"Sound Doctrine" - (Titus 2:1)

Faith, Love, Hope

Michael Garrison


Paul remembered the Christians at Thessalonica because of their "work of faith, and labor of love, and patience of hope in our Lord Jesus Christ" (1 Thessalonians 1:3). In these three phrases lie much of each Christian's responsibility before God. It is hoped that a study of each will benefit and encourage the faithful to greater service in the Lord's kingdom.

Work of faith. Paul first mentions their work of faith. Every Bible student should know that the faith that saves is an obedient one. Paul wrote to those in Rome and declared that Jesus is God's Son "according to the Spirit of holiness, by the resurrection from the dead: By whom we have received grace and apostleship, for obedience to the faith among all nations..." (Romans 1:4-5).

It will help us to know what the term "work" means. According to W.E. Vine's Expository Dictionary Of New Testament Words, this word "denotes... a deed, act". James asks, "Was not Abraham our father justified by works, when he had offered Isaac his son upon the altar? Seest thou how faith wrought with his works, and by works was faith made perfect? And the Scripture was fulfilled which saith 'Abraham believed God, and it was imputed unto him for righteousness: and he was called the friend of God. Ye see how that by works a man is justified, and not by faith only" (James 2:21-24). Abraham was justified by his works or acts. So are believers today.

An inactive faith will save neither saint nor sinner. To prove one's faith in God, God requires obedience. Note the characteristics of saving faith: "By faith Noah... moved with fear, prepared an ark... By faith Abraham... obeyed and he went out... By faith Abraham... offered Isaac... By faith they [the Israelites] passed through the Red Sea as by dry land... By faith the walls of Jericho fell down after they were encompassed about seven days" (Hebrews 11:7, 8, 17, 29, 30).

This should suffice to show the honest student of truth that "faith" is much more than simply "mental assent".

In becoming a child of God, the "work of faith" is of great importance. God requires the unsaved believer to repent (Acts 2:38), confess his or her faith in Christ as God's Son (Acts 8:36-38), and to be immersed in water for the forgiveness of sins (Matthew 28:19; Acts 2:38; 8:36-38). Once one has been saved, "we are His workmanship created in Christ Jesus unto good works, which God hath before ordained that we should walk in them" (Ephesians 2:10). Some of these works are studying, teaching others the gospel, keeping oneself pure and unspotted from the world, living a life of holiness before God and men.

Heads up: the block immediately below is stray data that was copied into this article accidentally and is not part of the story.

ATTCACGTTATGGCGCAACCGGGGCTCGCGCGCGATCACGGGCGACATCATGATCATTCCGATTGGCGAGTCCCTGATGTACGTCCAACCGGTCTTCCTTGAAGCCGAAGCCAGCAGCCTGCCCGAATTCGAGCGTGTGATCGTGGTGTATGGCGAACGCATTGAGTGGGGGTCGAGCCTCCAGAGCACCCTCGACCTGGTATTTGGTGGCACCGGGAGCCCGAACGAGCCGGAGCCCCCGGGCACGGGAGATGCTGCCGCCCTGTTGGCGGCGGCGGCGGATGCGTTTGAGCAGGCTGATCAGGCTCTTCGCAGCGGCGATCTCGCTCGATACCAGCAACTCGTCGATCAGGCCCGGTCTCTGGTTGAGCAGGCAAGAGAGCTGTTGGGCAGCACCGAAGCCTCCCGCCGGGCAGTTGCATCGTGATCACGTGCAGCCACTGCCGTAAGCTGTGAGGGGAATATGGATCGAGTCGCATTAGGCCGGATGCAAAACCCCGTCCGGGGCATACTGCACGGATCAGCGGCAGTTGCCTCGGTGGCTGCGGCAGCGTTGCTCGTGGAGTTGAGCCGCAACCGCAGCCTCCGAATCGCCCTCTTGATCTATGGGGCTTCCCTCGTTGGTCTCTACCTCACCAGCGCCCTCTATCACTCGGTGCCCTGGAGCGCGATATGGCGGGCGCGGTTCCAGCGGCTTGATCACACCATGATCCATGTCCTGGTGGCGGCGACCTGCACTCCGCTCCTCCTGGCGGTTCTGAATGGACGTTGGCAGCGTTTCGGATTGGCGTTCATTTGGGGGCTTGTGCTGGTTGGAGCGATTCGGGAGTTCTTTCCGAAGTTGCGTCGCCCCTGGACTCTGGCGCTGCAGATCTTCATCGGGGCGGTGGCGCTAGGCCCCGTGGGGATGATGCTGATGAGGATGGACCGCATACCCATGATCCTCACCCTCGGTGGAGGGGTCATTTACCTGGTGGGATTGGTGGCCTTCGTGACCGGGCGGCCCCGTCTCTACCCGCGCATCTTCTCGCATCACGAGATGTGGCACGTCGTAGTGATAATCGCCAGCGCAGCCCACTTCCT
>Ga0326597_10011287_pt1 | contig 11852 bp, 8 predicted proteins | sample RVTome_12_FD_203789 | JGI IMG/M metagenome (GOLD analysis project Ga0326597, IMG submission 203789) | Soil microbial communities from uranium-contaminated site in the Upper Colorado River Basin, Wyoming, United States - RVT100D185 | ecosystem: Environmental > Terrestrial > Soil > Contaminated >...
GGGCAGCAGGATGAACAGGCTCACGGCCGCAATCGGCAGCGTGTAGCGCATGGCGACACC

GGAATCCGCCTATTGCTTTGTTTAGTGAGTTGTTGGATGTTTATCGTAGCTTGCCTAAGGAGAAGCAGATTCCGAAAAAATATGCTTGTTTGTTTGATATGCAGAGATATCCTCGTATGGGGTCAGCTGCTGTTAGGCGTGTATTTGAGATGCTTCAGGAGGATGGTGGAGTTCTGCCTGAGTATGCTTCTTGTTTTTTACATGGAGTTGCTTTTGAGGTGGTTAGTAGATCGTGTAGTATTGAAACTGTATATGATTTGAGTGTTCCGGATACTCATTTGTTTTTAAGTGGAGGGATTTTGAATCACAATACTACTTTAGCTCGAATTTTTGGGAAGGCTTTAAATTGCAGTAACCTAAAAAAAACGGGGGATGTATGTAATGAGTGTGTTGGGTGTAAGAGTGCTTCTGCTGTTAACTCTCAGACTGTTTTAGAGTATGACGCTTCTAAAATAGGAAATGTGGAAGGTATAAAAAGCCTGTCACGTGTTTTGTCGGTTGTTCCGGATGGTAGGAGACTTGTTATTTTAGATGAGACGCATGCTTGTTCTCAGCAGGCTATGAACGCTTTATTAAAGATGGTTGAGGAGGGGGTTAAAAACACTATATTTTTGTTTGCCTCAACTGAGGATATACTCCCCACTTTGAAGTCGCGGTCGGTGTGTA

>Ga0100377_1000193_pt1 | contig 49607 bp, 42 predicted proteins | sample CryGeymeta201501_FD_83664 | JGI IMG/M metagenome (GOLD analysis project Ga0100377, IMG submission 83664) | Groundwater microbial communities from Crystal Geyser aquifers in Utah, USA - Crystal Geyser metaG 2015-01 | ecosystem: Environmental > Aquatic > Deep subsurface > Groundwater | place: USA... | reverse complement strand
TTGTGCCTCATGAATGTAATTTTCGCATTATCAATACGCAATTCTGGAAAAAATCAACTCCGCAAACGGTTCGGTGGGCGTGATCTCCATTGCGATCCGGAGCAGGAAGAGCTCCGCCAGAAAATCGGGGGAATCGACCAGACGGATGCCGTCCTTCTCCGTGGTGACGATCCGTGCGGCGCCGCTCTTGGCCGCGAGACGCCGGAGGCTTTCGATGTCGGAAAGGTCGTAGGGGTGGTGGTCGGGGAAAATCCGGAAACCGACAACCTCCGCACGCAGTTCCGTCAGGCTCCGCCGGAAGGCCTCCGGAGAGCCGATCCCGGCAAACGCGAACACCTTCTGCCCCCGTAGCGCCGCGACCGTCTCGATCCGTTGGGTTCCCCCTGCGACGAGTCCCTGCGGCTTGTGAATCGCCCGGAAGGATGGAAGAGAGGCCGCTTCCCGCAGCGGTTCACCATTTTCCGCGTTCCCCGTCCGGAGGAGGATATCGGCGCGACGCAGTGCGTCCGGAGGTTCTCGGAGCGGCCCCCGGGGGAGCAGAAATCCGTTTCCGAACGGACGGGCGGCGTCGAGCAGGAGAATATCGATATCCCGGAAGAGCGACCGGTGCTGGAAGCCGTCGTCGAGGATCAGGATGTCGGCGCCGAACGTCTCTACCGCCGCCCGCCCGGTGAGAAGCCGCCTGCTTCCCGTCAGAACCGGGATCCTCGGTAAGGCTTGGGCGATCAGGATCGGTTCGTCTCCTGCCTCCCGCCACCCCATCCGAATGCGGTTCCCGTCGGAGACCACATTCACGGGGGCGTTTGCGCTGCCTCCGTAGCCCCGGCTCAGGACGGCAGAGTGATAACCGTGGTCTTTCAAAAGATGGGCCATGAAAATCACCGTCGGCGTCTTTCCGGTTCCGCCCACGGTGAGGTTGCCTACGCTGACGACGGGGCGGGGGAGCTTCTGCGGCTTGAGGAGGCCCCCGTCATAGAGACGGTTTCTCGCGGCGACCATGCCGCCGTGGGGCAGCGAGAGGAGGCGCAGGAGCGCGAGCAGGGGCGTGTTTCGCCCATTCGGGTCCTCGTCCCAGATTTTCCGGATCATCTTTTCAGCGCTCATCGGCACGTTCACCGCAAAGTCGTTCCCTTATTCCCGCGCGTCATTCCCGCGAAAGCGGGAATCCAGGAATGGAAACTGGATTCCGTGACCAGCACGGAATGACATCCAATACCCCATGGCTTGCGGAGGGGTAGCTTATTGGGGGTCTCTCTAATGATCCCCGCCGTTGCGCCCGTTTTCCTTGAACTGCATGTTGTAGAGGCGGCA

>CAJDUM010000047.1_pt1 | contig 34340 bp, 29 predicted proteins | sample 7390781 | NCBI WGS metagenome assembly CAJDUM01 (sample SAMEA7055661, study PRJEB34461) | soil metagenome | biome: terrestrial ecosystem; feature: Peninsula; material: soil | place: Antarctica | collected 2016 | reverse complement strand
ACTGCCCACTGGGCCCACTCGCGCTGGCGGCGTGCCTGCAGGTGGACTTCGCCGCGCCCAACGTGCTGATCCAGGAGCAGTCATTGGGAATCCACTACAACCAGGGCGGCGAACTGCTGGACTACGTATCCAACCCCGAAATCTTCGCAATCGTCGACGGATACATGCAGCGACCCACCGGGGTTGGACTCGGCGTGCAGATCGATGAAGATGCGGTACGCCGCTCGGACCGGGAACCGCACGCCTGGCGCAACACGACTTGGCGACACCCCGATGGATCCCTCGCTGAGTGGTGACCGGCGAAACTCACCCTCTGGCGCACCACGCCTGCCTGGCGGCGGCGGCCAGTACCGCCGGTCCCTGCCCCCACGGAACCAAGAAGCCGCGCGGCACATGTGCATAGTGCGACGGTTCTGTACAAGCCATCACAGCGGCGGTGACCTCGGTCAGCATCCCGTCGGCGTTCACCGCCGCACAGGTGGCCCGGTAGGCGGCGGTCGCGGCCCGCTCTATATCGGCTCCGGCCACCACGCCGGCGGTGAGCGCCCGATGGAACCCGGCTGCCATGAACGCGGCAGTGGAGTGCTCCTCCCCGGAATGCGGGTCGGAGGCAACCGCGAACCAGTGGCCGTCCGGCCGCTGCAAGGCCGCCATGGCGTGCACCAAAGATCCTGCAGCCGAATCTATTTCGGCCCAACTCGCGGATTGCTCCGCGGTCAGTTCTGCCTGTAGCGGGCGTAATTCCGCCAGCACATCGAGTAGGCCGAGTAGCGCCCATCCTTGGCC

Labor of love. Next Paul mentions the Thessalonians' labor of love. The term "labor" denotes toil resulting in weariness, laborious toil. The Thessalonians had a love they really toiled at. Their love was not merely in words, but also in deeds.

In defining "love" W.E. Vine says: "Christian love, whether exercised toward the brethren, or toward men generally, is not an impulse from the feelings, it does not always run with the natural inclinations, nor does it spend itself only upon those for whom some affinity is discovered. Love seeks the welfare of all, Rom. 15:2, and works no ill to any, 13:8-10; love seeks opportunity to do good to 'all men, and especially to-ward them that are of the household of the faith' (Galatians 6:10). We note that Paul did not remember the love of the saints only, but their labor of love. Their love prompted them to action".

John informs us of true love: "But whoso hath this world's goods, and seeth his brother have need, and shutteth up his bowels of compassion from him, how dwelleth the love of God in him? My little children, let us not love in word, neither in tongue; but in deed and in truth" (1 John 3:17-18). Action, then, is the proof of our love, even as it is of our faith. See 1 Corinthians 13:1-8 for more details on love and its importance.

Let us remember that true love includes labor.

Patience of hope. Patience is a much needed quality in our service to God. Patience means "an abiding under". The hope the saints had then, and should have now, is of eternal life in heaven. This will come after the judgment (Matthew 25:46). Peter tells us of the "inheritance incorruptible, and undefiled, and that fadeth not away, reserved in heaven for you" (1 Peter 1:4). In John 14 Jesus taught there are many mansions in His Father's house, which is in heaven (Matthew 6:9)

Patience is something we must learn. It does not come automatically or naturally. We are often anxious about many things, but we need to learn patience. No one knows when Jesus will come to judge the world except the Father, according to Jesus Himself in (Mark 13:32). Only those who have the work of faith and labor of love can enjoy the patience of hope of a heavenly home.

The writer of Hebrews tells us that "without faith it is impossible to please Him [God]; for he that cometh to God must believe that He is, and that He is a rewarder of them that diligently seek Him" (Hebrews 11:6). Let us cultivate in our lives the work of faith, labor of love, and patience of hope.




It Just Slipped Out... Of What?

Bryan Matthew Dockens


When excusing themselves for uttering profanities or curses, the kind of words which should never escape our mouths (Ephesians 4:29), many will say, "I'm sorry; it just slipped out". But what did those corrupt words slip out of, exactly? Jesus explained, "For out of the abundance of the heart the mouth speaks. A good man out of the good treasure of his heart brings forth good things, and an evil man out of the evil treasure brings forth evil things" (Matthew 12:34-35). That is to say, bad words don't "slip out" of good hearts; they come from bad hearts. Therefore, "Purify your hearts!" (James 4:8).


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